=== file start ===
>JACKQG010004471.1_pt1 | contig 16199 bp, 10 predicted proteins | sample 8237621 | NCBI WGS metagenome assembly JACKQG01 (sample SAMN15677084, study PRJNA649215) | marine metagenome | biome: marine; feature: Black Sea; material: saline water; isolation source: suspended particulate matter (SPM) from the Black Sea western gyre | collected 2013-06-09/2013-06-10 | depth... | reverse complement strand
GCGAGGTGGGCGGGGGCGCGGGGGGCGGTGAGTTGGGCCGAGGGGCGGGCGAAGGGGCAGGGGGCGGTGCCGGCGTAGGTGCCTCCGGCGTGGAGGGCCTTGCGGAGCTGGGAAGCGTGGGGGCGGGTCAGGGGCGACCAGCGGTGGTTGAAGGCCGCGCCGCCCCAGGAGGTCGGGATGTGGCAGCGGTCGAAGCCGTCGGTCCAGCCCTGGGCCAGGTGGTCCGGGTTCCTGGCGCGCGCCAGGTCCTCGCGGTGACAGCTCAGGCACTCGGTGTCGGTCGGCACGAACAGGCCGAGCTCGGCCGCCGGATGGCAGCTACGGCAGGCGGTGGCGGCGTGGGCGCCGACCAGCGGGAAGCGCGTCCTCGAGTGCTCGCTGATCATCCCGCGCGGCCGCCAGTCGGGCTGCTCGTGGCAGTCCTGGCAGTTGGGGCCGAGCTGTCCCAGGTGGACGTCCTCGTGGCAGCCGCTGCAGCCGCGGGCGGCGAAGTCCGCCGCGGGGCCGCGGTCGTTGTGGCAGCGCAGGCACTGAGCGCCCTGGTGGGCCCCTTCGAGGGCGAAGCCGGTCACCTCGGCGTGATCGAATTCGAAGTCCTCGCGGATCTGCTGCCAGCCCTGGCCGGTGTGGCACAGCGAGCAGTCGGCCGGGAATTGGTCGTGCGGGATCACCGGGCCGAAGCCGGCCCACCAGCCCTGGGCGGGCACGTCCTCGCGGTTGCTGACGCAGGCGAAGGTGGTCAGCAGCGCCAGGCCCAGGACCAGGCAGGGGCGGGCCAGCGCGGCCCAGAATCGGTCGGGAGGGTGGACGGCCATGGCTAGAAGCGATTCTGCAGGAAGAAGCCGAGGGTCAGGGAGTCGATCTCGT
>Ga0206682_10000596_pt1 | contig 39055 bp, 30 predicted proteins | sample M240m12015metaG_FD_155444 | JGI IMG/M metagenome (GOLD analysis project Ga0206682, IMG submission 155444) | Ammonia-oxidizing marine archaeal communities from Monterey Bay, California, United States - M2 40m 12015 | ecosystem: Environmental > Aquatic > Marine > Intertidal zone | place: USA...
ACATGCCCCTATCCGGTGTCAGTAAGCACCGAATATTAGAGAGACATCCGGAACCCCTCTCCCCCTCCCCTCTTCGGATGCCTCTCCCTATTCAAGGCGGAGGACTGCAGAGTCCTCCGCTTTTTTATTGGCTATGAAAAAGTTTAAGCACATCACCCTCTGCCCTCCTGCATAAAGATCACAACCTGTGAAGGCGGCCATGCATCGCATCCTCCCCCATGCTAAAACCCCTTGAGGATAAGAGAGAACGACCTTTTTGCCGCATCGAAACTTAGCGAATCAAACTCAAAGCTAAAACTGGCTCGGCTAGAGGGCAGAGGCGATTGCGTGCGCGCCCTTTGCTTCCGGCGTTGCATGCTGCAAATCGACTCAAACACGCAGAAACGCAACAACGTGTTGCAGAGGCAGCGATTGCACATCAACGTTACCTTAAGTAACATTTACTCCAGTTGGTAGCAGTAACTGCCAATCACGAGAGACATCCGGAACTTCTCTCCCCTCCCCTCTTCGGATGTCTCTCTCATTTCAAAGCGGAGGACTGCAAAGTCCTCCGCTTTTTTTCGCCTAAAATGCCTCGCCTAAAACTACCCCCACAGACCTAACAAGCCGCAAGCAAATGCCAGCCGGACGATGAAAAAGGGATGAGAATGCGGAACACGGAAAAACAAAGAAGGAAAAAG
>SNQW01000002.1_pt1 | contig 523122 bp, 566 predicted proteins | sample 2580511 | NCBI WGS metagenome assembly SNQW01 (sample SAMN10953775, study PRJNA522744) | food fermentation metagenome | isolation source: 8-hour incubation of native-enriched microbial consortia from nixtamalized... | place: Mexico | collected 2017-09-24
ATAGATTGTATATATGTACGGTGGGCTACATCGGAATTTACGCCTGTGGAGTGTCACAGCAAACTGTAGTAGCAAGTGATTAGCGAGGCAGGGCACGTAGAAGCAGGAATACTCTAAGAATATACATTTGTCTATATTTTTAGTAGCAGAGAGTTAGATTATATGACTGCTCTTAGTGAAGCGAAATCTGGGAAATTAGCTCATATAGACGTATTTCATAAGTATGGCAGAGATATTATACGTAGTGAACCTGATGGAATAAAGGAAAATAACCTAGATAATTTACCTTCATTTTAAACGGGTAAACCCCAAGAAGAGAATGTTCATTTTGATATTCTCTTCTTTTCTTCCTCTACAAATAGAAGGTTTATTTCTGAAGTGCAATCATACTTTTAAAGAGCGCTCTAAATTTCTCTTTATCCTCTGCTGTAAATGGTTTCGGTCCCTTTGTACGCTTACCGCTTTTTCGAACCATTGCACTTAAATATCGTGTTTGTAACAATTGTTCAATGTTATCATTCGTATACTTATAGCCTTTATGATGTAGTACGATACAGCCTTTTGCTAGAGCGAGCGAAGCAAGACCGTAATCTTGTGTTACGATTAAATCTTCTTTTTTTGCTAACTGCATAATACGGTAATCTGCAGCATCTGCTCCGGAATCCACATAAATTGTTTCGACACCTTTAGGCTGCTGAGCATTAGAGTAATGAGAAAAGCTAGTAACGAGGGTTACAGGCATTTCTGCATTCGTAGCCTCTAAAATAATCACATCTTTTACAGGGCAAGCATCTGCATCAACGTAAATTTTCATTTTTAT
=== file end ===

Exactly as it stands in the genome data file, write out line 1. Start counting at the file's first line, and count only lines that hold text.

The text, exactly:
>JACKQG010004471.1_pt1 | contig 16199 bp, 10 predicted proteins | sample 8237621 | NCBI WGS metagenome assembly JACKQG01 (sample SAMN15677084, study PRJNA649215) | marine metagenome | biome: marine; feature: Black Sea; material: saline water; isolation source: suspended particulate matter (SPM) from the Black Sea western gyre | collected 2013-06-09/2013-06-10 | depth... | reverse complement strand